Mountain biking or snowmobiling on scenic forest trails, going afield for the state’s time-honored hunting tradition, bird watching in wetland areas – these and countless other ways to enjoy Michigan’s great outdoors are available across the state thanks in part to the careful, thoughtful way the Department of Natural Resources strives to take care of Michigan’s public lands. The DNR is responsible for nearly 4.6 million acres of public lands owned by Michigan residents – state parks, trails, game and wildlife areas, forests and developed facilities such as boat launches or fish hatcheries. In 2013, the DNR created a public land strategy to guide public land ownership and ensure maximum benefit for residents and the state’s natural resources.
Right now, the department is in the process of updating that strategy and is encouraging the public to review and provide feedback on newly released draft components. Two upcoming DNR-hosted virtual meetings (Sept. 30 and Oct. 1) offer the opportunity to learn more about the strategy, ask questions and provide feedback. “While the reasons people use and value them vary, one thing remains constant – when public lands are well taken care of, they contribute significantly to the health of Michigan’s residents, environment and economy, in many ways driving our quality of life,” said DNR Director Dan Eichinger. “We are offering these virtual meetings as one more way to reach as many people as possible.”
To participate in either meeting, use the following link from Microsoft Teams. You do not have to have Microsoft Teams on your computer to join. Please note that each link is specific to its meeting date and time; links will not be live or accessible until each meeting is “opened” by the moderator. If you don’t have access to a computer, you may call in using the phone number provided.
- 6 p.m. Wednesday, Sept. 30
Join Microsoft Teams meeting
Conference ID: 108 966 005#
- 1 p.m. Thursday, Oct. 1
Join Microsoft Teams meeting
or call 248-509-0316
Conference ID: 214 663 543#
The draft goals, strategies, measurable objectives and key actions – the critical framework for the plan’s next steps – along with other sections of the land strategy are now available for review at Michigan.gov/PublicLands and will be discussed in further detail during the virtual meetings.
For those who are unable to participate, the public meetings will be recorded and made available for viewing on the public lands website, along with additional updates that will be posted throughout the process. For special accommodations requests, contact Kerry Wieber, 517-643-1256, at least seven days in advance of either meeting.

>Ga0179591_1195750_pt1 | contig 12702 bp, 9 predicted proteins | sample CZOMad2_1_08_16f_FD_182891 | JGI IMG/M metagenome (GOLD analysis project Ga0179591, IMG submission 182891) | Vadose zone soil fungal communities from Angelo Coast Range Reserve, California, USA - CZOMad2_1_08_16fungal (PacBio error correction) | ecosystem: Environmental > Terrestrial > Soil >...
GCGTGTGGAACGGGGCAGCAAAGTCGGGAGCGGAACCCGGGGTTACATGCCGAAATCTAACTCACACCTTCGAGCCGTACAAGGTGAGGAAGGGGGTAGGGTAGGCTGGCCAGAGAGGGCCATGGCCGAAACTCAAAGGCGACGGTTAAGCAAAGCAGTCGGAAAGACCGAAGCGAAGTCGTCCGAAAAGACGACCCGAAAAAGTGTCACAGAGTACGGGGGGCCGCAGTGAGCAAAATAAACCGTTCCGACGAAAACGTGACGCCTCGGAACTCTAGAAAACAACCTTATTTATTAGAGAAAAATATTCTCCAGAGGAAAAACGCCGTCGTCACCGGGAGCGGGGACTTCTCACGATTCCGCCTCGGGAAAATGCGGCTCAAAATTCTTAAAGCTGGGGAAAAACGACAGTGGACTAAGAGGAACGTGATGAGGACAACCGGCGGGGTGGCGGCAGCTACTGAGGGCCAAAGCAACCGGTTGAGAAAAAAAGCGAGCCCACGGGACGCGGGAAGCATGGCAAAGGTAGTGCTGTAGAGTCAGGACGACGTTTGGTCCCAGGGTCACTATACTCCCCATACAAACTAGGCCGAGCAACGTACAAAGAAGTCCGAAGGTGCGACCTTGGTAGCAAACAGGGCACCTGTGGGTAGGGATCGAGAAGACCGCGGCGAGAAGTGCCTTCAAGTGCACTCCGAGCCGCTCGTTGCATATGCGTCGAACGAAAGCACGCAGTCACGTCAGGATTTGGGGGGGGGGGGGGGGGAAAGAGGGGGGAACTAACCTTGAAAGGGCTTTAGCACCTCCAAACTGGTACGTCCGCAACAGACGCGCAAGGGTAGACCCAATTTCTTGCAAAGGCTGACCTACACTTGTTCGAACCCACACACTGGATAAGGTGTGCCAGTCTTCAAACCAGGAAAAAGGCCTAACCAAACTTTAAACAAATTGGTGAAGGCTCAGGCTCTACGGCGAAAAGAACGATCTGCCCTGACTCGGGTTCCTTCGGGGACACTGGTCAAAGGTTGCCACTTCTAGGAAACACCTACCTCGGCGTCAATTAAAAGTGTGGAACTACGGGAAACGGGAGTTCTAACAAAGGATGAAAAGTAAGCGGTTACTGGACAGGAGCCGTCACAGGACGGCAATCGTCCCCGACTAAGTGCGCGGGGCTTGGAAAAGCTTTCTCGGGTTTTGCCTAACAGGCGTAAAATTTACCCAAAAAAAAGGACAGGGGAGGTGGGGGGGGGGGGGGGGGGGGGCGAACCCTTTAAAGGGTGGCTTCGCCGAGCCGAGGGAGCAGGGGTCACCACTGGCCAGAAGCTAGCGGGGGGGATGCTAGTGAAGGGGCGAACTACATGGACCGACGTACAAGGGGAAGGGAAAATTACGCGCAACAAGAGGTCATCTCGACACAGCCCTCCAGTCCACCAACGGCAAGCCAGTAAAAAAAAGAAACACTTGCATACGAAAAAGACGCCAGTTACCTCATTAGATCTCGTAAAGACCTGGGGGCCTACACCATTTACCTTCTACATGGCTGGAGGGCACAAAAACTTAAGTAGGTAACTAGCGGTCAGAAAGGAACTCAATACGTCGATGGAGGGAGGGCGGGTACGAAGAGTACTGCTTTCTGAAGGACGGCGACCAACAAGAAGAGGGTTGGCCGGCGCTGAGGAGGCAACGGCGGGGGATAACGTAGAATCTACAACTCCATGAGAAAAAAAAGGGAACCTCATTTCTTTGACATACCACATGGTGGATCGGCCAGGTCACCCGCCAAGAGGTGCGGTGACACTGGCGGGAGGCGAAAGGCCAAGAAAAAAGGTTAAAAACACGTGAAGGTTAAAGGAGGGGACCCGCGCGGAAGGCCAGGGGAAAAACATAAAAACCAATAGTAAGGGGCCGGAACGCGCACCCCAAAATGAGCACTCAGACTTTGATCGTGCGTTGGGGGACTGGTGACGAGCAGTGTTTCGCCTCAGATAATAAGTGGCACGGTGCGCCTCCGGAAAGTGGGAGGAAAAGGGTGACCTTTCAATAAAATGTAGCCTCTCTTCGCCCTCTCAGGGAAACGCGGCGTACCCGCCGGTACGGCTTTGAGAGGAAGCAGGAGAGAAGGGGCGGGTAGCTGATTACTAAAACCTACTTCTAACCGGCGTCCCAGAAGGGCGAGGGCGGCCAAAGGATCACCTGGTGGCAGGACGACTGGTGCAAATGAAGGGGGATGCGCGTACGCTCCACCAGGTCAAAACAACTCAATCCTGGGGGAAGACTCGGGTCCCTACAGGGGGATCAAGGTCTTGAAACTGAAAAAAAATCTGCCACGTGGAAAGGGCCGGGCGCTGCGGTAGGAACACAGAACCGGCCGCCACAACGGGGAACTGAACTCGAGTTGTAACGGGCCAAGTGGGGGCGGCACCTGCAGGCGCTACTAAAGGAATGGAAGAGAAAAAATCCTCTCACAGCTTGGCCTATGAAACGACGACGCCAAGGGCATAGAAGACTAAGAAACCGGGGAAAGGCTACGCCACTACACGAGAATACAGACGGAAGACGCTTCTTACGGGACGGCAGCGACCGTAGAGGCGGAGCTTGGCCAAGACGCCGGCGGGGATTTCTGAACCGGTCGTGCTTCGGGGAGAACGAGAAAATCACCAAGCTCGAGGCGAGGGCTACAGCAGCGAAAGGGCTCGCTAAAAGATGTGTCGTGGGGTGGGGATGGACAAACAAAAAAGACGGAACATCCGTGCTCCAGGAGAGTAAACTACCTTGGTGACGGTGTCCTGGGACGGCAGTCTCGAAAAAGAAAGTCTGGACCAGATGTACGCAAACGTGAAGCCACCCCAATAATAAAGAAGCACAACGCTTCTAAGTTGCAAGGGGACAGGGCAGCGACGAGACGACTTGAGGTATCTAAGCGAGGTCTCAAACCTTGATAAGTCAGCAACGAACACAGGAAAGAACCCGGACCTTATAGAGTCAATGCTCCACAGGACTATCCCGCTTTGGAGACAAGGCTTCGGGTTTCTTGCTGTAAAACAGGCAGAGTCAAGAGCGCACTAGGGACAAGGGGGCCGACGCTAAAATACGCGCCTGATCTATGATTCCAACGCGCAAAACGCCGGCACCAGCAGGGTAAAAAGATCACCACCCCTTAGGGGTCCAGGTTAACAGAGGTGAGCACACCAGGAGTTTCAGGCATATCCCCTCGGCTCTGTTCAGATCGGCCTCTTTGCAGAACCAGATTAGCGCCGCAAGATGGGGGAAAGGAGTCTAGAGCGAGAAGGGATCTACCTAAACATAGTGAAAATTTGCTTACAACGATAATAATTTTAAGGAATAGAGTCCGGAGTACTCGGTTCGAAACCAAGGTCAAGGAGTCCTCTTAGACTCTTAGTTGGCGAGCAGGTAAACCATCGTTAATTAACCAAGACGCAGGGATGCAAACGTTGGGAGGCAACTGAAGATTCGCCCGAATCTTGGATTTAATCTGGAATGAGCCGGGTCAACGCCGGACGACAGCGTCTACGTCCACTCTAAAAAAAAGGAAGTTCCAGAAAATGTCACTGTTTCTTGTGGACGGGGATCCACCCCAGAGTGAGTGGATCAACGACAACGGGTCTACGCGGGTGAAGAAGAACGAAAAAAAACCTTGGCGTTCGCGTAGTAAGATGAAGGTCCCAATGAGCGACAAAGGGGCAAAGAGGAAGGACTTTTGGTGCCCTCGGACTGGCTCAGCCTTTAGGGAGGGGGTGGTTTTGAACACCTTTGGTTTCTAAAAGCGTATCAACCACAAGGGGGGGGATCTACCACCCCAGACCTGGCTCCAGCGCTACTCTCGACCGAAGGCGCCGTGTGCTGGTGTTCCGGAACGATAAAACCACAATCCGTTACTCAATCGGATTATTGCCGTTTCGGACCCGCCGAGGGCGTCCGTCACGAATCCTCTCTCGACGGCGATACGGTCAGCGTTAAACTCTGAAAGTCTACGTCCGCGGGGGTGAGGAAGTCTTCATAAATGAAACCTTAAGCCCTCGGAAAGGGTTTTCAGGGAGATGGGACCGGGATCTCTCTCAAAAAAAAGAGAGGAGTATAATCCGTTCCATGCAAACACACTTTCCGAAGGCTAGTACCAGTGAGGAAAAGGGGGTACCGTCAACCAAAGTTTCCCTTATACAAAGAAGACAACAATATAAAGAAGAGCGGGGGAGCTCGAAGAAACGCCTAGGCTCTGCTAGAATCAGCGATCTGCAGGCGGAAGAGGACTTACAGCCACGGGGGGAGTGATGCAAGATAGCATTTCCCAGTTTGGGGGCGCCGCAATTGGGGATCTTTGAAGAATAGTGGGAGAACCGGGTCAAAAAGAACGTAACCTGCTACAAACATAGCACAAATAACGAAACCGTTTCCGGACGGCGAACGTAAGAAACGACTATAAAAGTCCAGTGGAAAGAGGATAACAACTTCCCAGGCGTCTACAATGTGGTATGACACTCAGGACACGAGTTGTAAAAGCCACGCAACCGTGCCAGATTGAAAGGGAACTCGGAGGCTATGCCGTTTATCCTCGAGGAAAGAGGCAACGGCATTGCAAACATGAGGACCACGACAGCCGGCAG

Feedback can be sent to DNR-LandStrategy@Michigan.gov through Oct. 31.
Caring for public lands
While Michigan currently is reviewing its own state land strategy to look at how we take care of our public lands, many states will celebrate National Public Lands Day (Saturday, Sept. 26), traditionally the nation’s largest single-day volunteer effort that honors the connection between people and community green spaces. Learn more about this effort and think about ways to give back to Michigan’s public trails, forests and other areas you love.
“Because Michigan has such a large public lands base that covers parts of almost every county in the state it is important to get feedback from diverse groups of people who represent a broad range of interests and users as the plan is developed,” said Scott Whitcomb, DNR senior adviser for wildlife and public lands. Public lands belong to everyone and we want to hear from urban and rural residents alike because we recognize what state-managed lands offer may look different depending on where you are in the state. State forest lands in Iron County may look and feel different than a park in Livingston County, but we want residents to be able to visit either place and feel welcome.”
An updated public land strategy, which must be submitted to the Michigan Legislature for consideration and approval by July 1, 2021, will explain why a public land base is so important and will guide the DNR in:
- Protecting and preserving Michigan’s natural and cultural resources.
- Providing spaces for quality outdoor recreation opportunities.
- Promoting natural resources management.
Learn more about the strategy and updating process at Michigan.gov/PublicLands.
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